We isolated 27 strains of marine crustacean-pathogenic Peronosporomycetes from various infected marine crustaceans collected in Japan, Thailand, Vietnam and the Philippines, and identified them morphologically. The internal transcribed spacer (ITS) l region of the nuclear rRNA gene of the 27 strains and 12 reference strains of six peronosporomycete species isolated from marine crustaceans were sequenced. The phylogenic relationship inferred from the sequences corresponded well to the morphological identification, indicating that sequencing of the ITS1 region is a useful tool for identification of marine crustacean-pathogenic Peronosporomycetes. Nauplii of brine shrimp Artemia salina were experimentally challenged by bathing in zoospore suspensions (1 × 104 zoospores/mL, 25°C) with 18 strains belonging to nine species in four genera. The 48-h mortalities varied from 1.1% to 99.4% among the species, though all the strains were isolated from diseased animals.
Intra-ovum infection of artificially contaminated salmonid (rainbow trout or amago salmon) eggs was studied using three fish pathogens (Flavobacterium psychrophilum, Renibacterium salmoninarum and Aeromonas salmonicida). Artificial contamination was performed using egg-surface contamination or immersion-water contamination. For F. psychrophilum and R. salmoninarum, infection occurred by the entry of pathogens from the egg surface to the perivitelline space through the micropyle during water-hardening. The infection rate was higher for egg-surface contamination than for immersion-water contamination. The successful concentration of F. psychrophilum for the occurrence of intra-ovum infection was 107 CFU/mL or more for egg surface contamination, and was 109 CFU/mL or more for immersion-water contamination. After the entry into eggs, F. psychrophilum increased to 107 CFU/egg but A. salmonicida steadily decreased and became undetectable.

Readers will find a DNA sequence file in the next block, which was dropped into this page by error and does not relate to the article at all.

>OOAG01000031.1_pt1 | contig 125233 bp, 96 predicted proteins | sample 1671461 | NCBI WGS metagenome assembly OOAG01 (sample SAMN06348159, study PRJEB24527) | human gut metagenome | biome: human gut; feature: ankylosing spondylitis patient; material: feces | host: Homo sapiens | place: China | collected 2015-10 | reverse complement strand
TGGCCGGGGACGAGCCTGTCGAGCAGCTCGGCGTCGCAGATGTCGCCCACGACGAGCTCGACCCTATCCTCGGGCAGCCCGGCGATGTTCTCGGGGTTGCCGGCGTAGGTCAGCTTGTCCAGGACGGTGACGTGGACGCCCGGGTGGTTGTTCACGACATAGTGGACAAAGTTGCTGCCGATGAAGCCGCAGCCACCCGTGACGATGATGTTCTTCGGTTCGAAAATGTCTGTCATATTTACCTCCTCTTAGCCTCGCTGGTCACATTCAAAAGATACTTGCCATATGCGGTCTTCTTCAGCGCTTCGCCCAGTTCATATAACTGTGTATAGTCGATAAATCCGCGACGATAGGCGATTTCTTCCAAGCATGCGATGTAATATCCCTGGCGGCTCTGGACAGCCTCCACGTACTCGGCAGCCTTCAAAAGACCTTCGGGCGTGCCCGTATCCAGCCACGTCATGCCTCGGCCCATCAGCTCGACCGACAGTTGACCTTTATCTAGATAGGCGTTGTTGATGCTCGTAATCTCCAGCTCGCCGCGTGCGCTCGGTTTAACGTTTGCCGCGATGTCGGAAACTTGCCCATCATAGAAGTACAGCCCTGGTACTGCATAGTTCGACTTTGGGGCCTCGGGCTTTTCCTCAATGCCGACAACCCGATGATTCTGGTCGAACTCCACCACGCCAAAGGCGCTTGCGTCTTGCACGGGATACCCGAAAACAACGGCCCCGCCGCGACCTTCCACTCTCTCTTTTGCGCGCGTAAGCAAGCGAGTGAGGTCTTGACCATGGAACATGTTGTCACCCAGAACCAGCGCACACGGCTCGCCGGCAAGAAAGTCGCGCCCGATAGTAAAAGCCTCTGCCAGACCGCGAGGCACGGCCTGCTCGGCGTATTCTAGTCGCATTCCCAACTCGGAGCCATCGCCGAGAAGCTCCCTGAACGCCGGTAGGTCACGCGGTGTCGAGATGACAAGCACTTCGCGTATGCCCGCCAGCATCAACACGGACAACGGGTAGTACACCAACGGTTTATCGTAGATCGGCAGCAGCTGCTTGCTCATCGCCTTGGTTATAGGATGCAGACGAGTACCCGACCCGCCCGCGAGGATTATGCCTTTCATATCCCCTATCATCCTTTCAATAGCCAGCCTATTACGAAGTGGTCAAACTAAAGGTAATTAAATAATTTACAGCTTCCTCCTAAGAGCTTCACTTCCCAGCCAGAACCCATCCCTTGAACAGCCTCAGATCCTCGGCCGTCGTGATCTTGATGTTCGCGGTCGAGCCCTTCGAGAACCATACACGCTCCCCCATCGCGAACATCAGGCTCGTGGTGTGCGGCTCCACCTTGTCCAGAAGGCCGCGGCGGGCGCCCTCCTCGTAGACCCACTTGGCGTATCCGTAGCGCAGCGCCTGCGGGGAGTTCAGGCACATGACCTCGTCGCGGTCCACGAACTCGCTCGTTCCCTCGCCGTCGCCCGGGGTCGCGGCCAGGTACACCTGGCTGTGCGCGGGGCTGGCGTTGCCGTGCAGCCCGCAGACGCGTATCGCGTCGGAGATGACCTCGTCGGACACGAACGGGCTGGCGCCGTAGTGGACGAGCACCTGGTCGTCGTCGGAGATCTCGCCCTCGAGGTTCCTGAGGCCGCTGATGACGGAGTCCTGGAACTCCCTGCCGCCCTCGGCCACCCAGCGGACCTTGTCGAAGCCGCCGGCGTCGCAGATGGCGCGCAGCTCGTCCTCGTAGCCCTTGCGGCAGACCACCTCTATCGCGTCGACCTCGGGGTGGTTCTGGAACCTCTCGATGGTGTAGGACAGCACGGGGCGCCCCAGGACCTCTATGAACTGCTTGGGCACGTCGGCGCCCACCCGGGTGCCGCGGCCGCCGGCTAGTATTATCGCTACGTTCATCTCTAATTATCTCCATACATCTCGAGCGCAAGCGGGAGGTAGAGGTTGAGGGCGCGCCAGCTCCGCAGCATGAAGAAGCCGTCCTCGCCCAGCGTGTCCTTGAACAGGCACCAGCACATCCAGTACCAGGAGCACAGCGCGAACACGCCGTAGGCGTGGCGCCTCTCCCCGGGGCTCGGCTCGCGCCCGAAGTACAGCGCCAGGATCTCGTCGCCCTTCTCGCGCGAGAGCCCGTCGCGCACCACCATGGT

Fifty-five Aeromonas hydrophila isolates, which were collected from infected tilapia Oreochromis niloticus at aquaculture farms in Thailand, were tested for their antimicrobial susceptibilities against 11 drugs including ampicillin (ABPC), kanamycin (KM), streptomycin (SM), chloramphenicol (CP), florfenicol (FF), tetracycline (TC), sulfamonomethoxine (SMMX), trimethoprim (TMP) and three quinolones (QNs). All strains showed resistance to one or more drugs except FF, and more than half of the strains showed resistance to five drugs and more. These isolates were conjugated with Escherichia coli for detection of the transferable R-plasmid, and only one transferable R-plasmid, which encoded resistance to the combination of ABPC, CP, SM, SMMX and TC, was found from one isolate. This R-plasmid contained blaOXA-35 (ABPC resistance), cat2 (CP resistance), aadA1 (SM resistance), sul1 (SMMX resistance) and tetA (TC resistance).